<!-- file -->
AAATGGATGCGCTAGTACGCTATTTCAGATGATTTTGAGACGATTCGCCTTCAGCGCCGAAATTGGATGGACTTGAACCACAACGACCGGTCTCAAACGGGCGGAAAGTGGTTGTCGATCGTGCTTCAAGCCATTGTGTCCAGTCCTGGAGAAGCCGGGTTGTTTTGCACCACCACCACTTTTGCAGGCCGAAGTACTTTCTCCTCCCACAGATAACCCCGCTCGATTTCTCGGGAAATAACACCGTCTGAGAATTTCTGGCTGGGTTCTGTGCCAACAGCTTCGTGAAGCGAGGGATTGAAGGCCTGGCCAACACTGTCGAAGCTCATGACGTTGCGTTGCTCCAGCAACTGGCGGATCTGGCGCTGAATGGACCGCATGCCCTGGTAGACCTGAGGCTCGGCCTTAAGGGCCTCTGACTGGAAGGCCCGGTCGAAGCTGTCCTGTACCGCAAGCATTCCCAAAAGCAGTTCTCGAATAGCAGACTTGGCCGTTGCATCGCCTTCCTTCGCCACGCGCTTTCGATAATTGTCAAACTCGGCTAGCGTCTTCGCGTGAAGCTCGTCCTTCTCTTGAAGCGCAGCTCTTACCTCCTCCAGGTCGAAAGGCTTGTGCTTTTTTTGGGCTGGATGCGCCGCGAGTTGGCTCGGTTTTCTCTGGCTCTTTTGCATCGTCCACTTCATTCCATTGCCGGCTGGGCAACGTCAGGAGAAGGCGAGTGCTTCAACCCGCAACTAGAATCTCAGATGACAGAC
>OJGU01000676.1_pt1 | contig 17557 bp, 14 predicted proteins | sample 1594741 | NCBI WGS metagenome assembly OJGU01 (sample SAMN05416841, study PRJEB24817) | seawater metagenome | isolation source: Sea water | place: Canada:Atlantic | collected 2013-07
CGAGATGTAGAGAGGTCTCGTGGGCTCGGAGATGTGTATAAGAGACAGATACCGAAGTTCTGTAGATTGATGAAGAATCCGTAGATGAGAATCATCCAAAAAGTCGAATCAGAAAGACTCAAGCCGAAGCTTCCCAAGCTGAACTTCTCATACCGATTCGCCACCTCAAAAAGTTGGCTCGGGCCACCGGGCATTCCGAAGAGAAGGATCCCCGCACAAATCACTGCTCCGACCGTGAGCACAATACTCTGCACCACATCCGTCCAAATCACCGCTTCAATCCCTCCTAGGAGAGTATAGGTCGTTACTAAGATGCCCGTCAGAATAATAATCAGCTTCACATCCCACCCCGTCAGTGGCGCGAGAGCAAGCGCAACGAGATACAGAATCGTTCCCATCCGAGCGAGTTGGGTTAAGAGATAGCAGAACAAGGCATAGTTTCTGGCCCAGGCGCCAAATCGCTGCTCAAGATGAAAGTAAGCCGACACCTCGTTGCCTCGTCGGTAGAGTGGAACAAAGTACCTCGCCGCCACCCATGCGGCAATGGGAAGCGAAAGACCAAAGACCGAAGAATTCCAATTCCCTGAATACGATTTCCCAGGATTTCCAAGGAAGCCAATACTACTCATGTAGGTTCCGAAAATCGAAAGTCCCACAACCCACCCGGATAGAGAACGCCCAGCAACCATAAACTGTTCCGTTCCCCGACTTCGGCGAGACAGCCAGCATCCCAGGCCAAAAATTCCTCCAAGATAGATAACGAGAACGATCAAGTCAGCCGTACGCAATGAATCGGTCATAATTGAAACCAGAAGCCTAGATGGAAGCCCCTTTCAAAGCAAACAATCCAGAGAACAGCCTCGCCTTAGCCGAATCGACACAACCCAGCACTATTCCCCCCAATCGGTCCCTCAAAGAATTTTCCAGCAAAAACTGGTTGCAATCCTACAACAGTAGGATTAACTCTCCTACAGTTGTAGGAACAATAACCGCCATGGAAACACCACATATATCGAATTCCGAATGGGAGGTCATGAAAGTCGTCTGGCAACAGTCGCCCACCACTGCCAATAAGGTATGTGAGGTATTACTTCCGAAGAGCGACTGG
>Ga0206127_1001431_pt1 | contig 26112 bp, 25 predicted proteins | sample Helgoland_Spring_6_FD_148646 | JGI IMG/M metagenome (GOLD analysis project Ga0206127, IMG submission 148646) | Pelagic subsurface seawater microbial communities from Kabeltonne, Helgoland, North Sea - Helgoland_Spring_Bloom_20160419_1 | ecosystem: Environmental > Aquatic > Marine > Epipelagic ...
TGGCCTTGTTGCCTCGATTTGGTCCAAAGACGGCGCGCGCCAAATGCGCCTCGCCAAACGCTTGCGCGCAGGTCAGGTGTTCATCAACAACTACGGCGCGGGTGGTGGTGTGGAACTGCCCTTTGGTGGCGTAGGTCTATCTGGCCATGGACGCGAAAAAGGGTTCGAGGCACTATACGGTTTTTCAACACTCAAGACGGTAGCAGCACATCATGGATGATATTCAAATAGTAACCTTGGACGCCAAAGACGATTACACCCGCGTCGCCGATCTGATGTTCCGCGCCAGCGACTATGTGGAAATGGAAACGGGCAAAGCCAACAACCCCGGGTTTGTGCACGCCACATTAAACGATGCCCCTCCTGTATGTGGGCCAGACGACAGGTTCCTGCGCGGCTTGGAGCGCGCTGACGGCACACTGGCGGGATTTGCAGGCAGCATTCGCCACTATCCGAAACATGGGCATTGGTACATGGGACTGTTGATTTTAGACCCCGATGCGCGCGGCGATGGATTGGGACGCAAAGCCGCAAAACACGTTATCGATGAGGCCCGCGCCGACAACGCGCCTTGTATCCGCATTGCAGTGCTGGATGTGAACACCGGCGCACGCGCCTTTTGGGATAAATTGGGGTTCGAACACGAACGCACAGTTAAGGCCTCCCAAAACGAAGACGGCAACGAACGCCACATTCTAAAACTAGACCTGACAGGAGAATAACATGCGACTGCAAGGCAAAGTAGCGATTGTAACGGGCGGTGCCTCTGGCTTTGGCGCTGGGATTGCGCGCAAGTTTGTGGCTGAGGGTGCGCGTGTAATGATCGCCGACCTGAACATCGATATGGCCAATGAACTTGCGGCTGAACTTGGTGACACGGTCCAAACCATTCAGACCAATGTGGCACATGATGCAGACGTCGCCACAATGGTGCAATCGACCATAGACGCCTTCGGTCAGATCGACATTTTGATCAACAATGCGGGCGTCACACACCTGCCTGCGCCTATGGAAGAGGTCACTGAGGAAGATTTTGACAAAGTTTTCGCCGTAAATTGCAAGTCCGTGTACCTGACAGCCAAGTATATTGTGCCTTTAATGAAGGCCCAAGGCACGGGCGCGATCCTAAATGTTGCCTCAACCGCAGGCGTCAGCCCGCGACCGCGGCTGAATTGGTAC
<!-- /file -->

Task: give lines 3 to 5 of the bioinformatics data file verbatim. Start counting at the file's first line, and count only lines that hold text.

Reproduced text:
CGAGATGTAGAGAGGTCTCGTGGGCTCGGAGATGTGTATAAGAGACAGATACCGAAGTTCTGTAGATTGATGAAGAATCCGTAGATGAGAATCATCCAAAAAGTCGAATCAGAAAGACTCAAGCCGAAGCTTCCCAAGCTGAACTTCTCATACCGATTCGCCACCTCAAAAAGTTGGCTCGGGCCACCGGGCATTCCGAAGAGAAGGATCCCCGCACAAATCACTGCTCCGACCGTGAGCACAATACTCTGCACCACATCCGTCCAAATCACCGCTTCAATCCCTCCTAGGAGAGTATAGGTCGTTACTAAGATGCCCGTCAGAATAATAATCAGCTTCACATCCCACCCCGTCAGTGGCGCGAGAGCAAGCGCAACGAGATACAGAATCGTTCCCATCCGAGCGAGTTGGGTTAAGAGATAGCAGAACAAGGCATAGTTTCTGGCCCAGGCGCCAAATCGCTGCTCAAGATGAAAGTAAGCCGACACCTCGTTGCCTCGTCGGTAGAGTGGAACAAAGTACCTCGCCGCCACCCATGCGGCAATGGGAAGCGAAAGACCAAAGACCGAAGAATTCCAATTCCCTGAATACGATTTCCCAGGATTTCCAAGGAAGCCAATACTACTCATGTAGGTTCCGAAAATCGAAAGTCCCACAACCCACCCGGATAGAGAACGCCCAGCAACCATAAACTGTTCCGTTCCCCGACTTCGGCGAGACAGCCAGCATCCCAGGCCAAAAATTCCTCCAAGATAGATAACGAGAACGATCAAGTCAGCCGTACGCAATGAATCGGTCATAATTGAAACCAGAAGCCTAGATGGAAGCCCCTTTCAAAGCAAACAATCCAGAGAACAGCCTCGCCTTAGCCGAATCGACACAACCCAGCACTATTCCCCCCAATCGGTCCCTCAAAGAATTTTCCAGCAAAAACTGGTTGCAATCCTACAACAGTAGGATTAACTCTCCTACAGTTGTAGGAACAATAACCGCCATGGAAACACCACATATATCGAATTCCGAATGGGAGGTCATGAAAGTCGTCTGGCAACAGTCGCCCACCACTGCCAATAAGGTATGTGAGGTATTACTTCCGAAGAGCGACTGG
>Ga0206127_1001431_pt1 | contig 26112 bp, 25 predicted proteins | sample Helgoland_Spring_6_FD_148646 | JGI IMG/M metagenome (GOLD analysis project Ga0206127, IMG submission 148646) | Pelagic subsurface seawater microbial communities from Kabeltonne, Helgoland, North Sea - Helgoland_Spring_Bloom_20160419_1 | ecosystem: Environmental > Aquatic > Marine > Epipelagic ...
TGGCCTTGTTGCCTCGATTTGGTCCAAAGACGGCGCGCGCCAAATGCGCCTCGCCAAACGCTTGCGCGCAGGTCAGGTGTTCATCAACAACTACGGCGCGGGTGGTGGTGTGGAACTGCCCTTTGGTGGCGTAGGTCTATCTGGCCATGGACGCGAAAAAGGGTTCGAGGCACTATACGGTTTTTCAACACTCAAGACGGTAGCAGCACATCATGGATGATATTCAAATAGTAACCTTGGACGCCAAAGACGATTACACCCGCGTCGCCGATCTGATGTTCCGCGCCAGCGACTATGTGGAAATGGAAACGGGCAAAGCCAACAACCCCGGGTTTGTGCACGCCACATTAAACGATGCCCCTCCTGTATGTGGGCCAGACGACAGGTTCCTGCGCGGCTTGGAGCGCGCTGACGGCACACTGGCGGGATTTGCAGGCAGCATTCGCCACTATCCGAAACATGGGCATTGGTACATGGGACTGTTGATTTTAGACCCCGATGCGCGCGGCGATGGATTGGGACGCAAAGCCGCAAAACACGTTATCGATGAGGCCCGCGCCGACAACGCGCCTTGTATCCGCATTGCAGTGCTGGATGTGAACACCGGCGCACGCGCCTTTTGGGATAAATTGGGGTTCGAACACGAACGCACAGTTAAGGCCTCCCAAAACGAAGACGGCAACGAACGCCACATTCTAAAACTAGACCTGACAGGAGAATAACATGCGACTGCAAGGCAAAGTAGCGATTGTAACGGGCGGTGCCTCTGGCTTTGGCGCTGGGATTGCGCGCAAGTTTGTGGCTGAGGGTGCGCGTGTAATGATCGCCGACCTGAACATCGATATGGCCAATGAACTTGCGGCTGAACTTGGTGACACGGTCCAAACCATTCAGACCAATGTGGCACATGATGCAGACGTCGCCACAATGGTGCAATCGACCATAGACGCCTTCGGTCAGATCGACATTTTGATCAACAATGCGGGCGTCACACACCTGCCTGCGCCTATGGAAGAGGTCACTGAGGAAGATTTTGACAAAGTTTTCGCCGTAAATTGCAAGTCCGTGTACCTGACAGCCAAGTATATTGTGCCTTTAATGAAGGCCCAAGGCACGGGCGCGATCCTAAATGTTGCCTCAACCGCAGGCGTCAGCCCGCGACCGCGGCTGAATTGGTAC